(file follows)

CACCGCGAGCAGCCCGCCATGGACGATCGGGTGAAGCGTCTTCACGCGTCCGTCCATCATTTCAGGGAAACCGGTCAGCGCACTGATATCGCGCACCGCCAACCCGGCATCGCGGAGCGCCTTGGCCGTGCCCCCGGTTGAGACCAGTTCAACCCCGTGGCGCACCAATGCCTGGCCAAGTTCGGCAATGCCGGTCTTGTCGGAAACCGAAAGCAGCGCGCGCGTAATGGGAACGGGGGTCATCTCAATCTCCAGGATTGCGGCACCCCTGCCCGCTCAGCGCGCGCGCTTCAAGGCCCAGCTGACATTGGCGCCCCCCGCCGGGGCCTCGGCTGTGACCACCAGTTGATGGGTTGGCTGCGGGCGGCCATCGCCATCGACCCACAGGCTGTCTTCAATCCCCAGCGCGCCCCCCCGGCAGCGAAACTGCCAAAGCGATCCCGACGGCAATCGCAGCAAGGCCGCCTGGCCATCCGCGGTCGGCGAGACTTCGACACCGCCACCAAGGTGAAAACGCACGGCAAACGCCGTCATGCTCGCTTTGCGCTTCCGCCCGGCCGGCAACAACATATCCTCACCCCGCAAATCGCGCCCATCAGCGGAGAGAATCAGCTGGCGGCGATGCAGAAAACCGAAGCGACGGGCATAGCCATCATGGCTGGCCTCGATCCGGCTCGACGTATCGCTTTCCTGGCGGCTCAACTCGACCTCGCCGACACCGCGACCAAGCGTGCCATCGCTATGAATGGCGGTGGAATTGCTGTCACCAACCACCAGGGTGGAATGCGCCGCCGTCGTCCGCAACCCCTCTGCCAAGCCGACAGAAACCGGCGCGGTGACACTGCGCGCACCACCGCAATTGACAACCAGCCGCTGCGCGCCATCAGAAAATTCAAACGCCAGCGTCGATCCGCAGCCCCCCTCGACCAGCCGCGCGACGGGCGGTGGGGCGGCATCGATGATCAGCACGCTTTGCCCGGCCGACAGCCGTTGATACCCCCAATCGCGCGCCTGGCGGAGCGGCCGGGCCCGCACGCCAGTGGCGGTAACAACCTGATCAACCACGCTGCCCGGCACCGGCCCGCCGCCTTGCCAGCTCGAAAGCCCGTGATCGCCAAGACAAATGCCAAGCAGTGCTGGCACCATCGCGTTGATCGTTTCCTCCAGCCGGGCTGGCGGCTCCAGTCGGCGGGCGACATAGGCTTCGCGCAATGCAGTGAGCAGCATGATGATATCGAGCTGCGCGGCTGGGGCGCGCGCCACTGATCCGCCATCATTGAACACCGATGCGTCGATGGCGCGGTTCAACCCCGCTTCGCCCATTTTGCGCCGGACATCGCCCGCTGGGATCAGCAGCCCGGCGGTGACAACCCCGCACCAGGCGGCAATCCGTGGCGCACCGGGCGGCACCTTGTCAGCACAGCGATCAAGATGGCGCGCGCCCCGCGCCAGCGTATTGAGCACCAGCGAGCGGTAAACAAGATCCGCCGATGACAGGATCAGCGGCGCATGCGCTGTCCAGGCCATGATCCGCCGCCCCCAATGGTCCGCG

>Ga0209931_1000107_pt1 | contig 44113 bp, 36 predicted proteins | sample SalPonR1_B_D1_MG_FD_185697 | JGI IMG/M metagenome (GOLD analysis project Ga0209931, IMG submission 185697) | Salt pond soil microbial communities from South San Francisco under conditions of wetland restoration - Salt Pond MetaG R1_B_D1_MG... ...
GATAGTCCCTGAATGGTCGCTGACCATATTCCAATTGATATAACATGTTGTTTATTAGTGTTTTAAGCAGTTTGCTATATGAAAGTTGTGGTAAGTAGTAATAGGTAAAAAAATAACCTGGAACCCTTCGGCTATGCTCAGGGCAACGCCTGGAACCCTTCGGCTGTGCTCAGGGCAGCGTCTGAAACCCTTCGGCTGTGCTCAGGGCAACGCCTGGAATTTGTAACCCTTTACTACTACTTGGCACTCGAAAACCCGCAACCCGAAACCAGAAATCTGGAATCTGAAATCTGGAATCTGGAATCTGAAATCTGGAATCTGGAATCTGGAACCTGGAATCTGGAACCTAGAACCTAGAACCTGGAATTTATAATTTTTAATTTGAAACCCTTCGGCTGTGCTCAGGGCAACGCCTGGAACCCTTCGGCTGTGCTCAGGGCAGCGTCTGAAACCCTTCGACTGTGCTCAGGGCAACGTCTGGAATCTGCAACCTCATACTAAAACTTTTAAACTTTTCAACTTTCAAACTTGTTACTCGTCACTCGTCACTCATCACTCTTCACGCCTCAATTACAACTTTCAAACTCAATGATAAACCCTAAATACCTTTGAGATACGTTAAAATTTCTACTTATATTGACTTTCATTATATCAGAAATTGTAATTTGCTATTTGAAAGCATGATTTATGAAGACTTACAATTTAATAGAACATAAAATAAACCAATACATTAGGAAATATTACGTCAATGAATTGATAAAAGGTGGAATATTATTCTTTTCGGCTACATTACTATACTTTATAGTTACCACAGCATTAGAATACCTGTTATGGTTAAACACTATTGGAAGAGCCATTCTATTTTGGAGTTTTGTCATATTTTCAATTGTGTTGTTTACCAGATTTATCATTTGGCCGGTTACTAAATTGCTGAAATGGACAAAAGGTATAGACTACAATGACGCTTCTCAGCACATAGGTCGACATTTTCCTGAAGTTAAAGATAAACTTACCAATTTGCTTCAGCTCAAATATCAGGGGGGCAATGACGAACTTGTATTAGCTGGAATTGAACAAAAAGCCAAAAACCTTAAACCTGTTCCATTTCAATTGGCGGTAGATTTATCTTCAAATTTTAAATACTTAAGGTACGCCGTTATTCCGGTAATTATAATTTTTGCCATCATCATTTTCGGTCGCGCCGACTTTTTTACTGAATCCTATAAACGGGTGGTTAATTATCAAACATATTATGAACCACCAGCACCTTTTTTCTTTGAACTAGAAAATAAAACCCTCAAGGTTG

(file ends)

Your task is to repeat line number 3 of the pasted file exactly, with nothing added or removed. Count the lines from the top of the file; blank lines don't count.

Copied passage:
GATAGTCCCTGAATGGTCGCTGACCATATTCCAATTGATATAACATGTTGTTTATTAGTGTTTTAAGCAGTTTGCTATATGAAAGTTGTGGTAAGTAGTAATAGGTAAAAAAATAACCTGGAACCCTTCGGCTATGCTCAGGGCAACGCCTGGAACCCTTCGGCTGTGCTCAGGGCAGCGTCTGAAACCCTTCGGCTGTGCTCAGGGCAACGCCTGGAATTTGTAACCCTTTACTACTACTTGGCACTCGAAAACCCGCAACCCGAAACCAGAAATCTGGAATCTGAAATCTGGAATCTGGAATCTGAAATCTGGAATCTGGAATCTGGAACCTGGAATCTGGAACCTAGAACCTAGAACCTGGAATTTATAATTTTTAATTTGAAACCCTTCGGCTGTGCTCAGGGCAACGCCTGGAACCCTTCGGCTGTGCTCAGGGCAGCGTCTGAAACCCTTCGACTGTGCTCAGGGCAACGTCTGGAATCTGCAACCTCATACTAAAACTTTTAAACTTTTCAACTTTCAAACTTGTTACTCGTCACTCGTCACTCATCACTCTTCACGCCTCAATTACAACTTTCAAACTCAATGATAAACCCTAAATACCTTTGAGATACGTTAAAATTTCTACTTATATTGACTTTCATTATATCAGAAATTGTAATTTGCTATTTGAAAGCATGATTTATGAAGACTTACAATTTAATAGAACATAAAATAAACCAATACATTAGGAAATATTACGTCAATGAATTGATAAAAGGTGGAATATTATTCTTTTCGGCTACATTACTATACTTTATAGTTACCACAGCATTAGAATACCTGTTATGGTTAAACACTATTGGAAGAGCCATTCTATTTTGGAGTTTTGTCATATTTTCAATTGTGTTGTTTACCAGATTTATCATTTGGCCGGTTACTAAATTGCTGAAATGGACAAAAGGTATAGACTACAATGACGCTTCTCAGCACATAGGTCGACATTTTCCTGAAGTTAAAGATAAACTTACCAATTTGCTTCAGCTCAAATATCAGGGGGGCAATGACGAACTTGTATTAGCTGGAATTGAACAAAAAGCCAAAAACCTTAAACCTGTTCCATTTCAATTGGCGGTAGATTTATCTTCAAATTTTAAATACTTAAGGTACGCCGTTATTCCGGTAATTATAATTTTTGCCATCATCATTTTCGGTCGCGCCGACTTTTTTACTGAATCCTATAAACGGGTGGTTAATTATCAAACATATTATGAACCACCAGCACCTTTTTTCTTTGAACTAGAAAATAAAACCCTCAAGGTTG